Alzheimer's disease (AD) is characterized by profound synapse loss and impairments of learning and memory. Magnesium affects many biochemical mechanisms that are vital for neuronal properties and synaptic plasticity. Recent studies have demonstrated that the serum and brain magnesium levels are decreased in AD patients; however, the exact role of magnesium in AD pathogenesis remains unclear. Here, we found that the intraperitoneal administration of magnesium sulfate increased the brain magnesium levels and protected learning and memory capacities in streptozotocin-induced sporadic AD model rats. We also found that magnesium sulfate reversed impairments in long-term potentiation (LTP), dendritic abnormalities, and the impaired recruitment of synaptic proteins. Magnesium sulfate treatment also decreased tau hyperphosphorylation by increasing the inhibitory phosphorylation of GSK-3? at serine 9, thereby increasing the activity of Akt at Ser473 and PI3K at Tyr458/199, and improving insulin sensitivity. We conclude that magnesium treatment protects cognitive function and synaptic plasticity by inhibiting GSK-3? in sporadic AD model rats, which suggests a potential role for magnesium in AD therapy. PMID:25268773

Xu, Zhi-Peng; Li, Li; Bao, Jian; Wang, Zhi-Hao; Zeng, Juan; Liu, En-Jie; Li, Xiao-Guang; Huang, Rong-Xi; Gao, Di; Li, Meng-Zhu; Zhang, Yao; Liu, Gong-Ping; Wang, Jian-Zhi

2014-01-01

199

Magnesium Protects Cognitive Functions and Synaptic Plasticity in Streptozotocin-Induced Sporadic Alzheimer’s Model  

PubMed Central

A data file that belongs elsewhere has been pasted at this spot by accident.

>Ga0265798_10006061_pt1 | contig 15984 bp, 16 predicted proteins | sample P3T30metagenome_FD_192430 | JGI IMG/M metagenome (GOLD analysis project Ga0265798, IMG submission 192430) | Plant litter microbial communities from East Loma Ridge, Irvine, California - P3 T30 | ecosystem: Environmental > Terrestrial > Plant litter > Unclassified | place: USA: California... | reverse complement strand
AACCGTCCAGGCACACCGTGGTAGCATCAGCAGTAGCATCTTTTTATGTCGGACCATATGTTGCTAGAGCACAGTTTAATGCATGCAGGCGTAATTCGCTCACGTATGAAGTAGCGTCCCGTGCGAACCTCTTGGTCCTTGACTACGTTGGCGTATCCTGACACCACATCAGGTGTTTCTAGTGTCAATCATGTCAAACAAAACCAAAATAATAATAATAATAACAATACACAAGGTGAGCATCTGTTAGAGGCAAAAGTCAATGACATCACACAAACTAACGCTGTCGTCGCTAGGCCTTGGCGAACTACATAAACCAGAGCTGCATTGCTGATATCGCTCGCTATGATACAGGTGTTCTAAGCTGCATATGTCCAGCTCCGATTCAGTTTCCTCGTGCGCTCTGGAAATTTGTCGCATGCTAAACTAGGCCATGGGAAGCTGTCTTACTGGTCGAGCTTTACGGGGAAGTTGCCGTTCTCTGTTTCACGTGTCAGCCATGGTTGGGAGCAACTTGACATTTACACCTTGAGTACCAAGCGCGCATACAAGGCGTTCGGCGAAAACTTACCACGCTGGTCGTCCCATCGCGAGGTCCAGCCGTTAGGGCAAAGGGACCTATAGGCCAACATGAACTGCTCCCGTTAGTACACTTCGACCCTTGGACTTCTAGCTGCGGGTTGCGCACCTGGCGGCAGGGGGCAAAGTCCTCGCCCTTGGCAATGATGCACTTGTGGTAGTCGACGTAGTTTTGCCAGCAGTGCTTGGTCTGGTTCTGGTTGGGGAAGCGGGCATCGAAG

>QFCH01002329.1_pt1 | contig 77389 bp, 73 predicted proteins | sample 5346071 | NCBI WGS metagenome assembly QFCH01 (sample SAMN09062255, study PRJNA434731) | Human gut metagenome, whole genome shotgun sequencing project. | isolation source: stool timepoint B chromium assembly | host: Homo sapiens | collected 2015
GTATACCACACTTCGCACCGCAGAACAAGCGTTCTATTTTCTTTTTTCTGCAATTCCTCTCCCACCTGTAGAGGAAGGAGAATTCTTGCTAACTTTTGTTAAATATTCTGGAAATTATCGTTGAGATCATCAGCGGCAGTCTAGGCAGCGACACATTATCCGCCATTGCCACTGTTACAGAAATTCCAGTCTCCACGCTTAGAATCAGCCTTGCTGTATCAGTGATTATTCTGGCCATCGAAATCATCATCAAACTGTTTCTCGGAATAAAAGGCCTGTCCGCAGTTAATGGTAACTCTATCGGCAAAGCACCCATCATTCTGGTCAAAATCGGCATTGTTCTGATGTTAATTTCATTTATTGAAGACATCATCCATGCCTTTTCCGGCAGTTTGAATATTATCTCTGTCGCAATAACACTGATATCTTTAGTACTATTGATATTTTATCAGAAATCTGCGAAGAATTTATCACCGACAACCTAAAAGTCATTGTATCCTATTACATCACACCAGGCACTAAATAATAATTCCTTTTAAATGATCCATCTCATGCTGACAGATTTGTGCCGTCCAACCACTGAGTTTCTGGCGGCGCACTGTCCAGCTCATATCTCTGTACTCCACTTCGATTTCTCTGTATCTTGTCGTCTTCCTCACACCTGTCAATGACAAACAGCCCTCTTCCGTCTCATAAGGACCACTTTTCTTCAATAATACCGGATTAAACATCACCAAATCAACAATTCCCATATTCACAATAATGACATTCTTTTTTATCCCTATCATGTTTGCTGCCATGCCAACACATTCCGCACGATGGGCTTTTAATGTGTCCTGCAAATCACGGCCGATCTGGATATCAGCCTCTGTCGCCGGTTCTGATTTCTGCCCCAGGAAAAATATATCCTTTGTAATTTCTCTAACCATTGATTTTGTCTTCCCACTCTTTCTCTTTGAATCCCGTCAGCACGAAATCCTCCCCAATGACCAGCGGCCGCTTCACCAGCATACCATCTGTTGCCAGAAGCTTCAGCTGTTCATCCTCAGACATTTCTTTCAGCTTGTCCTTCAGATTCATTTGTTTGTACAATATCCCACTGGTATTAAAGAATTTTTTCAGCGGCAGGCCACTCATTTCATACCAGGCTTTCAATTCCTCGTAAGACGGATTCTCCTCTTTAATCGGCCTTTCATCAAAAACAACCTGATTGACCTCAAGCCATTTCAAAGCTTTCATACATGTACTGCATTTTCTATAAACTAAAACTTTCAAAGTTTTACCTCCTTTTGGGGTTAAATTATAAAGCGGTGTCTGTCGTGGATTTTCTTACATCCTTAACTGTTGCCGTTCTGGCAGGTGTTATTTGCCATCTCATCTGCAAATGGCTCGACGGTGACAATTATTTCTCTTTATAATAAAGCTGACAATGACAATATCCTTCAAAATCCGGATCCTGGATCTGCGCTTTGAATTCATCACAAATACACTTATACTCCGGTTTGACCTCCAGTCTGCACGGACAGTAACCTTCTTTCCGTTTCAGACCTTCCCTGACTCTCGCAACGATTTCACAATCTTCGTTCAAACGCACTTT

Alzheimer’s disease (AD) is characterized by profound synapse loss and impairments of learning and memory. Magnesium affects many biochemical mechanisms that are vital for neuronal properties and synaptic plasticity. Recent studies have demonstrated that the serum and brain magnesium levels are decreased in AD patients; however, the exact role of magnesium in AD pathogenesis remains unclear. Here, we found that the intraperitoneal administration of magnesium sulfate increased the brain magnesium levels and protected learning and memory capacities in streptozotocin-induced sporadic AD model rats. We also found that magnesium sulfate reversed impairments in long-term potentiation (LTP), dendritic abnormalities, and the impaired recruitment of synaptic proteins. Magnesium sulfate treatment also decreased tau hyperphosphorylation by increasing the inhibitory phosphorylation of GSK-3? at serine 9, thereby increasing the activity of Akt at Ser473 and PI3K at Tyr458/199, and improving insulin sensitivity. We conclude that magnesium treatment protects cognitive function and synaptic plasticity by inhibiting GSK-3? in sporadic AD model rats, which suggests a potential role for magnesium in AD therapy. PMID:25268773